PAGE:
7 Sustainability Ideas for Modular Classrooms in the Education Industry (guest post)

mobile classroomToday, a guest post on sustainable modular classrooms from Kathy Werder, a freelance architect by profession and a researcher by nature.   According to Kathy, most of her research papers focus on promoting integration that leads to sustainable and lean design and construction practices. Kathy is obsessed with the latest rage in the construction industry – modular building solutions. She is also an avid writer, and loves blogging about green buildings and portable construction units. Welcome, Kathy!

According to Wikipedia, a sustainable building refers to “ a structure and using process that is environmentally responsible and resource-efficient throughout a building’s life-cycle from sitting, to design, construction, operation, maintenance, renovation, and demolition.”

So if we accept this definition to be true, in order to make an actual sustainable building we have to consider the entire process of building right from the blueprint stage all the way to demolition, and ensure that at every step of the way there is minimal or no negative impact on the environment, especially in terms of resource efficiency.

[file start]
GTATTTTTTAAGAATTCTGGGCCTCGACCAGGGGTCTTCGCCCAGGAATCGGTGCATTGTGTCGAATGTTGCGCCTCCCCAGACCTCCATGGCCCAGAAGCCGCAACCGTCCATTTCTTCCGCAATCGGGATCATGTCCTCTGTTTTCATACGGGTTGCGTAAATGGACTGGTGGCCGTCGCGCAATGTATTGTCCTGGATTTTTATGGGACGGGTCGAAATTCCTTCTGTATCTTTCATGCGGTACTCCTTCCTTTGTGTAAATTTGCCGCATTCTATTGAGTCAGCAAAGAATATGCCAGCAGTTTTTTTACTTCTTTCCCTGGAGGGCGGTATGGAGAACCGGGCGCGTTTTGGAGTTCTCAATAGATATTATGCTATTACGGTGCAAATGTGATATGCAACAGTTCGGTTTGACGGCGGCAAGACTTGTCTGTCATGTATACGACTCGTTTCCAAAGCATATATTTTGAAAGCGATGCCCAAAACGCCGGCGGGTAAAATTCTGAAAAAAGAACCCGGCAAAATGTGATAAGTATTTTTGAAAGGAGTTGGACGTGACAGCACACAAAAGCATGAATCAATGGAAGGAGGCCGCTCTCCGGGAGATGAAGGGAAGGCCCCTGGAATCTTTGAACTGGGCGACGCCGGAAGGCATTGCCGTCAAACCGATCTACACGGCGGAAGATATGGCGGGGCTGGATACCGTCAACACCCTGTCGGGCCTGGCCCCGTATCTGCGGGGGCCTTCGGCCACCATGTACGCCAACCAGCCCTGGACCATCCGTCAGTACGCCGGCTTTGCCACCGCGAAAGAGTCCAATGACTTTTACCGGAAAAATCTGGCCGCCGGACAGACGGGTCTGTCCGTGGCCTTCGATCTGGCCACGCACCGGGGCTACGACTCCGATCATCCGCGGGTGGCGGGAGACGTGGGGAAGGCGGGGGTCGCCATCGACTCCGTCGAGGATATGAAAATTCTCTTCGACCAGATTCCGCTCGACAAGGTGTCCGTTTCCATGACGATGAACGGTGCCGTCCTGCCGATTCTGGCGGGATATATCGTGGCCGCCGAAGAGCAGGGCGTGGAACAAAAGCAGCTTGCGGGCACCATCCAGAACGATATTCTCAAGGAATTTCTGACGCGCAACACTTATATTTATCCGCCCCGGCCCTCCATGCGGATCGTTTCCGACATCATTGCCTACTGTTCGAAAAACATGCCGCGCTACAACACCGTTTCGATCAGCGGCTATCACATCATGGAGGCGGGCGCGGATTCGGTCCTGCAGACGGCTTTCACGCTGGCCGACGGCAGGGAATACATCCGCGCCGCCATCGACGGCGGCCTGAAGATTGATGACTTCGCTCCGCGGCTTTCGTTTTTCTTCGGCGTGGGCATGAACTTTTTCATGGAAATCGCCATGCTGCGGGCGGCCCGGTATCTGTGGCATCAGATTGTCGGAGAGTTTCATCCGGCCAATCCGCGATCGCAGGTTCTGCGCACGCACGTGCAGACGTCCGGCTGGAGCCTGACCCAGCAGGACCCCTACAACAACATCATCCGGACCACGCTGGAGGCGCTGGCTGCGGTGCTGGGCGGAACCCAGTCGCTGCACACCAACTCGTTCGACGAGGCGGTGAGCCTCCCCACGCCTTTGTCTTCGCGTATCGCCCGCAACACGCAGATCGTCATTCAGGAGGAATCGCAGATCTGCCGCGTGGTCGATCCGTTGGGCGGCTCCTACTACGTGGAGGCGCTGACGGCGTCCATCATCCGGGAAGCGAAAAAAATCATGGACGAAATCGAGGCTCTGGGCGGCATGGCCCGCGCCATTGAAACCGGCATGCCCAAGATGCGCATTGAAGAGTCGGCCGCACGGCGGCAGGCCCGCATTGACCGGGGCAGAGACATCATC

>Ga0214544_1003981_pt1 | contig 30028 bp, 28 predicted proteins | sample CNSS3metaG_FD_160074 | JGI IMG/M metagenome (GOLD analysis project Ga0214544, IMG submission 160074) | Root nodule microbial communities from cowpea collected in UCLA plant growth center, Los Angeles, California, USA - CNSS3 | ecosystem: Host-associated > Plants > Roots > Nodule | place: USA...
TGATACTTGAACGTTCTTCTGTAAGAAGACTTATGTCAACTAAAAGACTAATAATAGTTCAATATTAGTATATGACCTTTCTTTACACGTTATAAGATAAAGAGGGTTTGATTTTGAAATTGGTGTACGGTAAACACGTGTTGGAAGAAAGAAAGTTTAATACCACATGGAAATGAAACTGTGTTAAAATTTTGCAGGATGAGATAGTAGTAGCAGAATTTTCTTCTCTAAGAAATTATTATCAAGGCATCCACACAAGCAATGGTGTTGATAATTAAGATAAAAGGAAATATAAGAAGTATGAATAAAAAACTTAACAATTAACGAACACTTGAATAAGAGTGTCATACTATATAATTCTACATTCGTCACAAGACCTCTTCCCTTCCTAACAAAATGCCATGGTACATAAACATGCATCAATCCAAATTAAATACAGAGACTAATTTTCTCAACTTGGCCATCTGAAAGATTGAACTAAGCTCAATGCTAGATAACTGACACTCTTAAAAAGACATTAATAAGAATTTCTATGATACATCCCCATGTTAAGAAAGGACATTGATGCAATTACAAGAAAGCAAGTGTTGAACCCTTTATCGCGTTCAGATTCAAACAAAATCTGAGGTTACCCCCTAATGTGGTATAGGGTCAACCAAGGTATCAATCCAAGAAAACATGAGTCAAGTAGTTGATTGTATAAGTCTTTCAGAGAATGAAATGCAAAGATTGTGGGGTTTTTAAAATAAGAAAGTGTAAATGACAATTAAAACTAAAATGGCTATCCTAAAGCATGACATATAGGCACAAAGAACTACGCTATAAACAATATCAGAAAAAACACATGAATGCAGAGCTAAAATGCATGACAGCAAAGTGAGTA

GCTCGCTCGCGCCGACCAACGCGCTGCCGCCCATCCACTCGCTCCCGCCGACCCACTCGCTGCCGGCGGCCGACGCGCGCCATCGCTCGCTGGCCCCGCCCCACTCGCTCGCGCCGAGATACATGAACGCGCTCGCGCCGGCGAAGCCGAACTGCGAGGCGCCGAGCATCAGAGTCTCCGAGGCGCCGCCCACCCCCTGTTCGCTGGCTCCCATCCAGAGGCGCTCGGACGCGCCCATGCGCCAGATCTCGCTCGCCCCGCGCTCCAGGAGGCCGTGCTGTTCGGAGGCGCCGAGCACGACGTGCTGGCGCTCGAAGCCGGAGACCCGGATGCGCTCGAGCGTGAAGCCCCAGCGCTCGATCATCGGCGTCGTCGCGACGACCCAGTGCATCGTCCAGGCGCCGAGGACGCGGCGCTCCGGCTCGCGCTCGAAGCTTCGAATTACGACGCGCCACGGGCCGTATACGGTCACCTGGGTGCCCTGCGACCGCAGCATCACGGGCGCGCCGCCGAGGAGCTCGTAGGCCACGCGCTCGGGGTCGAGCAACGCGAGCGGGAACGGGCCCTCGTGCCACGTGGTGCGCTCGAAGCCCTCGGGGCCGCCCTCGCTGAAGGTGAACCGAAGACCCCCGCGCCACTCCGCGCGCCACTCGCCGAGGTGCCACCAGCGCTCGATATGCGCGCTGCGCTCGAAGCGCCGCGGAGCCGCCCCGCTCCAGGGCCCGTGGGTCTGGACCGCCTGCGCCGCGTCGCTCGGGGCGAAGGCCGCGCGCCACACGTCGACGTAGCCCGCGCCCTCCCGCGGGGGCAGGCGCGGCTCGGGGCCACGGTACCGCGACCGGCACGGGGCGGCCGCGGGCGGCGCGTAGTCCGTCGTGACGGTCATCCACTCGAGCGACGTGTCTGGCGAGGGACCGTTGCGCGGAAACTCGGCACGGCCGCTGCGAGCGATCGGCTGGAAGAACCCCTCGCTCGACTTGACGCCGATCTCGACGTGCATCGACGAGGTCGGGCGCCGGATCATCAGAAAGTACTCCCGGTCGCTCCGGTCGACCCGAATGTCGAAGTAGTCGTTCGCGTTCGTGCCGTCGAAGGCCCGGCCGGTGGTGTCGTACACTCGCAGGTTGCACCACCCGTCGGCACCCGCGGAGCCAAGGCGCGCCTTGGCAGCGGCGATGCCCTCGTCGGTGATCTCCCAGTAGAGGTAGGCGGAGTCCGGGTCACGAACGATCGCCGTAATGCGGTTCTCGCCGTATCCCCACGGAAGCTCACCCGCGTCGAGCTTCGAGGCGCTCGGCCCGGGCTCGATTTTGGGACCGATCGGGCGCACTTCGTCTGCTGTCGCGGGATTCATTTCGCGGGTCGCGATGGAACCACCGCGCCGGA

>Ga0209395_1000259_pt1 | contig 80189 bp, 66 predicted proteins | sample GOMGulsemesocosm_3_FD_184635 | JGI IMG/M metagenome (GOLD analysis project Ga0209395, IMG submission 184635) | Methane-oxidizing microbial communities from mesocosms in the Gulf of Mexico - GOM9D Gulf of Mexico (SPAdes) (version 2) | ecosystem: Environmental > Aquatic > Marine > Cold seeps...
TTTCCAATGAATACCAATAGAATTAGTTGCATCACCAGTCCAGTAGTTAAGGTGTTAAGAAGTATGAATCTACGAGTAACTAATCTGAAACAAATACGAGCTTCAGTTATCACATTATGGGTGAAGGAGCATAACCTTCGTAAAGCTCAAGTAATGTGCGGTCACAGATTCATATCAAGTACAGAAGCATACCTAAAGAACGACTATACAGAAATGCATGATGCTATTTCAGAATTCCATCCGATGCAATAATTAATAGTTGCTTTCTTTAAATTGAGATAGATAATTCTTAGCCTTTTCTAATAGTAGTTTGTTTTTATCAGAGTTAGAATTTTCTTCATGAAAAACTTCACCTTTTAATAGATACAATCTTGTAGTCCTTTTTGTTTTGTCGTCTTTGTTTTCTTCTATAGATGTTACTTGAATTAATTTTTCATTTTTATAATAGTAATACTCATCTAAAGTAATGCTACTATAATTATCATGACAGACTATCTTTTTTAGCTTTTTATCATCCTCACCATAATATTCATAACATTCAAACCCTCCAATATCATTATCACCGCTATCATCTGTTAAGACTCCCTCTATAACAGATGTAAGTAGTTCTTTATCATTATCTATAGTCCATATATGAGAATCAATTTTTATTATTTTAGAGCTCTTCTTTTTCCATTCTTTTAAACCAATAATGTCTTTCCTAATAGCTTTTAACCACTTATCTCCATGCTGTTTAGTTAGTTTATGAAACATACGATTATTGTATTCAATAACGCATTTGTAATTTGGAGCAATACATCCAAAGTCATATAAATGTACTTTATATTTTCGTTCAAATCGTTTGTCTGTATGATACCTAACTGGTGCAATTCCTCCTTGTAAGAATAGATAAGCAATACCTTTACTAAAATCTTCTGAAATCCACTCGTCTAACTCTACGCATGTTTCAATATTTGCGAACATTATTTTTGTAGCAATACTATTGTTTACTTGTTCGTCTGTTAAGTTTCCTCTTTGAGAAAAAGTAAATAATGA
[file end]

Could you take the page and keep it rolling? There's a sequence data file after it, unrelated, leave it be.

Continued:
School buildings require a lot of energy to function. However, there are a great many things that can be easily done to make a sustainable school building. Of course, you would have to opt for modular buildings for schools since they are known to be constructed in a resource and energy efficient way. [Editor’s note: I’m not sure that sustainability would *require* the use of a modular building, but they do have known, quantifiable built-in sustainable features.]

Whether you get your building from a vendor or directly from a manufacturer, here are a few things you can do to your modular classroom buildings in order to make them more sustainable.

Recyclable Materials

The first and most obvious step is to make sure your modular school building is built out of recyclable materials as far as possible. This would include recycled steel, wood and glass as well as recyclable pipelines, window frames, etc.

Approximately 10-20% more lumber is used to construct mobile buildings than in convention construction (to add structural integrity); therefore, using recycled wood can pay dividends.

Recycled steel is robust, not combustible, and mold-resistant, and it is useful for framing.

Carpet tiles made of 100% recyclable materials can be used by most builders. For instance, Mobile Modular Management Corporation uses glueless, 100% recycled carpet tiles that do not release volatile organic compounds (VOC).